By Atty. Daniel Hanlon
On January 27, 2011, the USCIS officially announced that it had received more than enough H-1B petitions to reach the annual “cap” for Fiscal Year (FY) 2011. Although H-1B visas remained available for almost four months into the fiscal year, that the category was completely exhausted with nearly 8 months remaining until FY 2011 ends is conclusive evidence that the cap is woefully inadequate, even in a weak economy. Advocates are calling on Congress to raise the cap to accommodate more professional workers as the economy improves.
Each year, the USCIS is authorized to approve up to 65,000 H-1B Petitions for foreign workers in â€œspecialty occupations,â€ or those requiring a Bachelorâ€™s degree or higher; and an additional 20,00 visas for workers holding US Masterâ€™s Degrees of higher. Over the past several years, the H-1B visa quota has not lasted through the fiscal year (October 1 to September 30) and the quota has usually been exhausted within a few weeks, if not days, of the H-1B quota opening date of April 1st. Last year, however, the H-1B visa quota was not exhausted until December, meaning that H-1B visa numbers were available for more than two months into the new fiscal year, due to the economic downturn in the US. With signs of the economy improving day-to-day, 2011 may see an early exhaustion of H-1B petitions as in years prior to the recession.
Since the sunset of the provisions of the American Competitiveness in the 21st Century Act (AC-21) in 2002, which had raised the annual number of H-1B visas to 195,000, the “H-1B cap” has been reached in each of the several years leaving thousands of professional workers and employers seeking to hire them out of business. The annual cap of 65,000 is grossly inadequate to accommodate businesses, as has been made obvious over the past few years, with the cap reached within a few days of April 1, 2008, despite the US economy experiencing a deep recession.
Employers seeking to hire an H-1B professional must establish that the prospective employee: (1) has a bachelorâ€™s degree; (2) seeks to come to the United States to perform services in a position requiring a bachelorâ€™s degree or higher for entry into the position; and that (3) the degree is directly related to the nonimmigrantâ€™s field of endeavor. The U.S. employer or sponsor must demonstrate a need for a worker and attest that insufficient domestic labor is available to fill the need. Of course, the U.S. employer must also establish his ability to pay the “prevailing wage” for the position.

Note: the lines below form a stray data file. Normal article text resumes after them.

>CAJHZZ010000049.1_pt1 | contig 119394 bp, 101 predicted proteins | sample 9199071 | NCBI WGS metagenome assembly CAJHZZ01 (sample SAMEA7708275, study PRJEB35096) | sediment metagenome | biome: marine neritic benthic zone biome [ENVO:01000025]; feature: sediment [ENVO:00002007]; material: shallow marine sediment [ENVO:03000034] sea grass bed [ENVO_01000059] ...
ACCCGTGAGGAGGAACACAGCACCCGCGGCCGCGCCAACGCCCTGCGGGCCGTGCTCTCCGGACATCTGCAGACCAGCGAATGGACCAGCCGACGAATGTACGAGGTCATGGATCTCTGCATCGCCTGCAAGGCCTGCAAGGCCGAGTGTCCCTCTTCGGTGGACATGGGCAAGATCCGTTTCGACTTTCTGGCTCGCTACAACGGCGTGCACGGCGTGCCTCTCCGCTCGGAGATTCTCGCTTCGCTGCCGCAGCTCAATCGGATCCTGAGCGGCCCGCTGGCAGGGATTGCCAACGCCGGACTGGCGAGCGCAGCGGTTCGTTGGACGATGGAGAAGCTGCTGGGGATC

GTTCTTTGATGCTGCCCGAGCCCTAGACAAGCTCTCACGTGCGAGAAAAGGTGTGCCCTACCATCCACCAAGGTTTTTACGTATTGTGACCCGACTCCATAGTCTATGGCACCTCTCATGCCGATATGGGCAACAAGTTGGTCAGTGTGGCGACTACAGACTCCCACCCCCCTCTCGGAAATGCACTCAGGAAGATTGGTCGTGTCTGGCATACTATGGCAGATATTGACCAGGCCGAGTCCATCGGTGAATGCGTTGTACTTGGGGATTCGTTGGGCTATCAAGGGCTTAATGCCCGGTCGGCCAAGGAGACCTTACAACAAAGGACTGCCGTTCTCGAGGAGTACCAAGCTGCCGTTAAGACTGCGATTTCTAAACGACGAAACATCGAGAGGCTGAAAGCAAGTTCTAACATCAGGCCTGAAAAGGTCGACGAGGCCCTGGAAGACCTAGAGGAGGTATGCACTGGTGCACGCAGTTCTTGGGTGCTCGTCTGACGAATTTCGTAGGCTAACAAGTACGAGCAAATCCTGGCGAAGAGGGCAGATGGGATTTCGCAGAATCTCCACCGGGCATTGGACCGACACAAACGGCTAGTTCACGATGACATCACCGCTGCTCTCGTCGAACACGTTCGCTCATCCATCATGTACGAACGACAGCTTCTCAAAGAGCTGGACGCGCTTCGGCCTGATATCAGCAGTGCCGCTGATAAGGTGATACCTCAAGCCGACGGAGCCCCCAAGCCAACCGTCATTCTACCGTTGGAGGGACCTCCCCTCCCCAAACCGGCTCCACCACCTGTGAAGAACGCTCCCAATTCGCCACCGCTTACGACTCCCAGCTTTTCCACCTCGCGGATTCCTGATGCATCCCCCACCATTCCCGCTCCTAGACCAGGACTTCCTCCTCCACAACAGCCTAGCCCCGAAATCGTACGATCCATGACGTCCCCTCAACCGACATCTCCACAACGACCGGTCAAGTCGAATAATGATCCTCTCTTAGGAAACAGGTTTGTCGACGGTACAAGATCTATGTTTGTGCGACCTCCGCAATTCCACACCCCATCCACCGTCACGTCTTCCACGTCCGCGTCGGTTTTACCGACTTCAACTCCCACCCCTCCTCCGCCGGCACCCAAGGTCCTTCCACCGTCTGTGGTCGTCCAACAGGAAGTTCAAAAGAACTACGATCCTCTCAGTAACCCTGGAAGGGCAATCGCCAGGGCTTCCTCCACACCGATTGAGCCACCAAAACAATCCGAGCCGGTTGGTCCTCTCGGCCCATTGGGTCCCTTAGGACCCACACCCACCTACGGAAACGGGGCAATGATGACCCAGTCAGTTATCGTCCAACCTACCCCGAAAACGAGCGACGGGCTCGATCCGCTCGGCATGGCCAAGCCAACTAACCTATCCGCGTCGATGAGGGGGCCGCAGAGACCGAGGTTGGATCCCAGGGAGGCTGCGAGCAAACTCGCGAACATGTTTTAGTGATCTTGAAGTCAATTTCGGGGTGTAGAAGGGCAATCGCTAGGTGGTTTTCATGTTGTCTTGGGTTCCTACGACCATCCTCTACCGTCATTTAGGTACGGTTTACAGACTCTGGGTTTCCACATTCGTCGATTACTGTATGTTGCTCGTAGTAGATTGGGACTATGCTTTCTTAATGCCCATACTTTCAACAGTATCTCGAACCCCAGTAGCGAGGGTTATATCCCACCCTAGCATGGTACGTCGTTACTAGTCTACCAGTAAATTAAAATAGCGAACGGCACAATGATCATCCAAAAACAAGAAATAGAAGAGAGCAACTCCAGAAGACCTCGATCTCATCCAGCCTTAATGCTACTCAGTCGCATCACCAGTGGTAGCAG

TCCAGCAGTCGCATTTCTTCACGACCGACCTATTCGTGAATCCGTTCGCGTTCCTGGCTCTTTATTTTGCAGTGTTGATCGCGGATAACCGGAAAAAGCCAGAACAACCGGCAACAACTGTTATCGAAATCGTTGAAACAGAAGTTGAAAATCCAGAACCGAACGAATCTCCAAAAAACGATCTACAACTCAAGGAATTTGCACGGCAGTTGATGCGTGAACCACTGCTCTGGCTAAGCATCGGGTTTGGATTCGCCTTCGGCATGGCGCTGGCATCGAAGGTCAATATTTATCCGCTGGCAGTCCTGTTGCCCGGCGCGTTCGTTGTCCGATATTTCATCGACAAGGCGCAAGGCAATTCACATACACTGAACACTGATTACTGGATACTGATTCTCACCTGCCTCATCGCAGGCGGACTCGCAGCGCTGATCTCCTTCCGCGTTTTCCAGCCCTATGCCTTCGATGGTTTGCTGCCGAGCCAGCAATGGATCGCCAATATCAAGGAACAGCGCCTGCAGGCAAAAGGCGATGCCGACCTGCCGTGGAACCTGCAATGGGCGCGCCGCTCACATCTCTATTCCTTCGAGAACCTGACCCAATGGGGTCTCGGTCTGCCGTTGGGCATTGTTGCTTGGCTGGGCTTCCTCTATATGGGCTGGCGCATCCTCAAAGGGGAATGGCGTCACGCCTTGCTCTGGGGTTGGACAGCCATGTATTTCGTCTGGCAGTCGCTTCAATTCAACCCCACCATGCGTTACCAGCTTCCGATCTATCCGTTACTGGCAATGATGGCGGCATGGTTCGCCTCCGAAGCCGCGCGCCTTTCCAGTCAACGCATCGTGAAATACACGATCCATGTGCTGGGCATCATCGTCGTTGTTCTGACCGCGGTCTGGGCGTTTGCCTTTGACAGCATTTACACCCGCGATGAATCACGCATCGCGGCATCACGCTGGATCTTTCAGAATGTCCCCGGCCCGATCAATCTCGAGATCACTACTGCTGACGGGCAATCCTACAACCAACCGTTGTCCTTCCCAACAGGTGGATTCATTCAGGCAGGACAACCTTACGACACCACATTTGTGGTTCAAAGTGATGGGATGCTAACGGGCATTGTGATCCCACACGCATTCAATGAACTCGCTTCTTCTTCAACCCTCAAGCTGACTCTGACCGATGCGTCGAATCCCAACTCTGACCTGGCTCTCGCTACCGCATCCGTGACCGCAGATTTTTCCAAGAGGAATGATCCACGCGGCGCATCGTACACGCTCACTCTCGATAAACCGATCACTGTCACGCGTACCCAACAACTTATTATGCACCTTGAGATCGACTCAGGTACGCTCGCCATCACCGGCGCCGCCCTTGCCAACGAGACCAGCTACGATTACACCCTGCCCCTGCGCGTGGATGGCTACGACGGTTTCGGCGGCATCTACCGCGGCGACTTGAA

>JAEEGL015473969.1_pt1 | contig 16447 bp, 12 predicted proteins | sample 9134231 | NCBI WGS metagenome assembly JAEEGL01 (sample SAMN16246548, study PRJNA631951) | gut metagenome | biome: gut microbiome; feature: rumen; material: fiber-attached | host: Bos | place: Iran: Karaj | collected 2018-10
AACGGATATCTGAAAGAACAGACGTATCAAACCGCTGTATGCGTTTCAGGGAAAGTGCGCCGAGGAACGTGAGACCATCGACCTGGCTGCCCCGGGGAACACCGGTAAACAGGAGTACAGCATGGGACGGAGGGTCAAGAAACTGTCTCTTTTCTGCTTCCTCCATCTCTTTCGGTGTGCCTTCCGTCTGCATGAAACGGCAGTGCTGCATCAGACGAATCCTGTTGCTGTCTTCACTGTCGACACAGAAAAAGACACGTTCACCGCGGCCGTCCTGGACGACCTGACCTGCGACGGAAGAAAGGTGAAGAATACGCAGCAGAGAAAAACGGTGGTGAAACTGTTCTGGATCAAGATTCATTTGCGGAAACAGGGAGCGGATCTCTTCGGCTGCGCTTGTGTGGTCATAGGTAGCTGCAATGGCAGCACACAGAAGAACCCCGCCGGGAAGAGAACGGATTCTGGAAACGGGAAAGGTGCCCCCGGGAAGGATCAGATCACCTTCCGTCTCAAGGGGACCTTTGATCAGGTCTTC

If the intended worker is overseas, he may obtain an H-1B visa from the U.S. Embassy upon USCIS approval of a Petition in the U.S. A nonimmigrant visitor in the United States, for instance on a B-2 visa, may apply for “change of status” from visitor to H-1B professional worker. The new status will be indicated on the person’s I-94, but is not a travel document. In order to travel and reenter the United States in H-1B status, a visa must be obtained at a U.S. Embassy or consulate abroad.
The number and types of occupations that will qualify people for classification as H-1B professional workers are constantly expanding. With the development of so many new highly specialized occupations in the high-tech industries, more and more H-1Bs are necessary to fill the demand, and to maintain the status quo for more traditional occupations such as accountants and engineers.
The H-1B quota for FY 2012 may file their petitions as early as April 1, 2011, for work to commence on October 1, 2011. With that in mind, employers desiring to hire professional workers under the H-1B category would do well to file their Petitions early, or lose any opportunity to petition a necessary professional worker until April 1, 2012 when the quota reopens for FY 2013.
Daniel P. Hanlon has been practicing Immigration and Nationality Law exclusively since his admission to the California State Bar in 1993. Mr. Hanlon is the founder of Hanlon Law Group, a P.C. He has argued many important immigration appeals before the United States Court of Appeals for the Ninth Circuit, and successfully challenged INS rulings in the United States District Court for the Central District of California. Mr. Hanlon’s experience spans several years, and covers a broad range of immigrant and nonimmigrant visa petitions, including those for working professionals, multi-national managers, treaty-traders, investors, athletes and entertainers. Mr. Hanlon also has vast experience in all family-based Petitions and in labor certification applications under both Department of Labor-supervised recruitment and Reduction in Recruitment methods. Over the past several years, Mr. Hanlon has tried thousands of cases in Immigration Court involving Requests for Asylum in the United States, Cancellation of Removal, and Waivers of Grounds of Removability. Mr. Hanlon graduated “With Distinction” from the University of Michigan at Ann Arbor in April 1988, with a Bachelor of Arts degree in English. In May 1993, Mr. Hanlon graduated from Loyola Law School in Los Angeles. He is a member of the American Immigration Lawyers Association, of which he sits on the Investors Committee. Mr. Hanlon has also appeared as a speaker before the Los Angeles County Bar Association, Immigration Section, on the 1996 immigration law amendments. Hanlon Law Group, P.C. is headquartered at 225 S. Lake Avenue, Suite 1100, Pasadena, CA 91101, tel: (626) 585-8005, fax: (626) 585-8595, website: www.hanlonlawgroup.com, email: firstname.lastname@example.org.